Outcome-based visual satisfaction became the target goal of progressive lens designers. Except to advance beyond mere wearer satisfaction would require more sophistication in free-form lens design, manufacturer and real-world data patient about how people used their eyes on a daily basis. Further, the metrology of fitting eyewear—how eyewear is measured and fit— would need some major advancements. In consideration of this, the one-size-fits-all progressive approach is beginning to be laid to rest. Even wearer trials, the benchmark used to validate a preconceived design approach and long a staple method of a design’s validation, are being rethought. The expense and time needed to conduct a traditional trial is beginning to be supplanted by the use of artificial intelligence, or AI, to comb large user data sets and recognize not only the real-world usage patterns shared by all wearers, but also to create a hierarchy of important elements common in more activity-specific uses.

During the latter half of the last decade, the most advanced of today’s progressives have resulted not from some preconceived or pre-imagined insight, but often from new information gathered by tracking how progressive wearers comprehensively interact in all aspects of their daily routine. Top tier all-purpose progressives like EssilorLuxottica’s Varilux X, Zeiss Individual Smart Life, Shamir Autograph Intelligence, Hoya ID Mystyle 2, IOT Camber Steady, amongst others, are the result of using AI to bypass the length and expense of the brute force approach to validating designs through traditional wearer trials.

As we begin to use the power of artificial intelligence to mine patterns from large data sets to help customize the performance of ophthalmic lenses, a technique well beyond what the human mind can accomplish, we need to consider that using position of wear (POW) fitting values alone may be inadequate or incompletely described all the factors that described the eye-lens relationship in a pair of glasses. For example, we currently measure frame wrap angle off the face rather than on. Even today, the proper way to measure a frame’s pantoscopic tilt is both misunderstood and incorrectly performed on a daily basis, if it’s measured at all. And vertex distance is still associated with the need to adjust lens power, rather than an important part of a formula used to locate the eye’s center of rotation. The German lens company Rodenstock, whose products are not currently distributed in the U.S., has been rethinking how we measure and fit a pair of glasses, as it chases its vision to make the perfect pair of progressive lenses.

As companies chase ever finer degrees of precision and lens correction, which some in the industry have said is a fool’s errand, one lens company thinks otherwise. Using a concept called Advanced Biometrics, Rodenstock is intent on measuring and questioning every rule of thumb or fitting assumption that stands in the way of delivering the best progressive lens humanly possible. In pursuit of this goal, they have designed a new instrument called the DNEye Scanner. Using this DNEye Scanner, Rodenstock claims to be able to more precisely measure a suite of internal eye biometrics:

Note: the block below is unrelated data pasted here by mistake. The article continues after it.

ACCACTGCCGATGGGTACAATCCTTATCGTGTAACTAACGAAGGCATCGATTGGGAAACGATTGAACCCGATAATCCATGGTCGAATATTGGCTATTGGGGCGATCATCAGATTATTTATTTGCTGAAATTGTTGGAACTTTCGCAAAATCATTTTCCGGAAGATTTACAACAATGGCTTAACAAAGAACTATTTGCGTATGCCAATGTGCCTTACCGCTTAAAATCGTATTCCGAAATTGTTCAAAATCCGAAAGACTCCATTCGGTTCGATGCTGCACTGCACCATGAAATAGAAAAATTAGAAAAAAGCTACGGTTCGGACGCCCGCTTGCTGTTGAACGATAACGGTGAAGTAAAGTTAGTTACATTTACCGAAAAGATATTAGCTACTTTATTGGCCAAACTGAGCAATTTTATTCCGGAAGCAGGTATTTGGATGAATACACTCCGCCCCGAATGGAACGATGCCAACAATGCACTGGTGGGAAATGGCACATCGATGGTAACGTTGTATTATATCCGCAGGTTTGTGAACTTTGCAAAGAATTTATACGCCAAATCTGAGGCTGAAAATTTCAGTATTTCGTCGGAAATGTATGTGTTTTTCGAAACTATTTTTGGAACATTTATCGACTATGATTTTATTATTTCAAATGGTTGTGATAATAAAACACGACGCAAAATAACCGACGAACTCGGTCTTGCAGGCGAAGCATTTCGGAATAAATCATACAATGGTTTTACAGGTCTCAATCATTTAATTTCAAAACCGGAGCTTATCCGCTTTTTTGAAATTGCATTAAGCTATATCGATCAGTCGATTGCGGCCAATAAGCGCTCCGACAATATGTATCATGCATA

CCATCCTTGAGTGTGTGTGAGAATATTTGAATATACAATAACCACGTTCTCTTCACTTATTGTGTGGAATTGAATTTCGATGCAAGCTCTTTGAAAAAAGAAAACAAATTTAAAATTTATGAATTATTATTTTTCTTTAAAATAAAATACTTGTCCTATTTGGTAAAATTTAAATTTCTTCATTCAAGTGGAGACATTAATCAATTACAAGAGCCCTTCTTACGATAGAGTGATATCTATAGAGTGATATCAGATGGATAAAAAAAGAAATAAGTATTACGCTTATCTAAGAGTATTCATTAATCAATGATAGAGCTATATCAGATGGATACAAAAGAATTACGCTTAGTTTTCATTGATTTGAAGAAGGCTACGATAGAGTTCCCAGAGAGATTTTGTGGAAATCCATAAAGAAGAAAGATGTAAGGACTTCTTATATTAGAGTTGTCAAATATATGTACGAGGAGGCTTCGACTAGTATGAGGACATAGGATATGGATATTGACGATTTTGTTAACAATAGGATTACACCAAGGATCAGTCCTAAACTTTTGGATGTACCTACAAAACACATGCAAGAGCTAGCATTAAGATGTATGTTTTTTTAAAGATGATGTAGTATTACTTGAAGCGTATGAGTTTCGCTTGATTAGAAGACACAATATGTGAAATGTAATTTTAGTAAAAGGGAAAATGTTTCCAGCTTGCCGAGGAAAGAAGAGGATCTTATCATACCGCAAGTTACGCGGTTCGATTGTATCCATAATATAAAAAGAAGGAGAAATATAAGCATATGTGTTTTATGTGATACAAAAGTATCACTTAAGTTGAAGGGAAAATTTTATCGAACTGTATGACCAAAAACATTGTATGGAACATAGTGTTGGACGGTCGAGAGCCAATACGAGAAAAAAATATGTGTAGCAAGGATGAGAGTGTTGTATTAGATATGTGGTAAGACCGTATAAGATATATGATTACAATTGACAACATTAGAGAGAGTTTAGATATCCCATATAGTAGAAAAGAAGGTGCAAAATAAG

1. Corneal Curvature, or CC, including asphericity and those areas cross-sectioned by the pupil.
  2. Anterior chamber depth, or ACD—This is used to precisely locate the eye’s pupil.
  3. Crystalline Lens, or CL—Its location and surface curvatures.
  4. The Axial Length of the eye, or AL—Also used to help place the eye’s CoR.

Using all of the above, the Rodenstock algorithm calculates the precise position of the CoR. This information, combined with a good subjective Rx and precise fitting biometrics, including normal position of wear values and machine-derived PDs and heights, is entered into the LDS at the lab. The resultant freeform lens design represents Rodenstock’s claim as the finest progressive lens ever made. The performance of this biometrically-optimized lens includes very precise manufacturing, with special attention made to ensure that the polishing operation and even the application of anti-glare coating does not in any way detract from the target lens performance. Clinical researchers at Hannaford EyeCare in New South Wales, Australia, have found that wearers of these biometrically-integrated glasses, referred to as B.I.G., demonstrate a degree of hyper-acuity—a subjective acuity/seen through the BIG that exceeds that measured during subjective testing. There is a theory that these biometrically-optimized lenses are interacting with both the eye’s foveal and parafoveal regions, with enthusiastic wearers reporting extremely sharp, wide fields of view.

While using averaged values for position of wear has produced many happy eyeglass wearers, many ECPs, especially those who consider themselves attracted to the newest technology, feel that patients expecting the best performing lenses deserve the most advanced measurements that can be made. In this space, certainly one of the technology leaders is Rodenstock.


Barry Santini is a New York state licensed and ABOM certified master optician.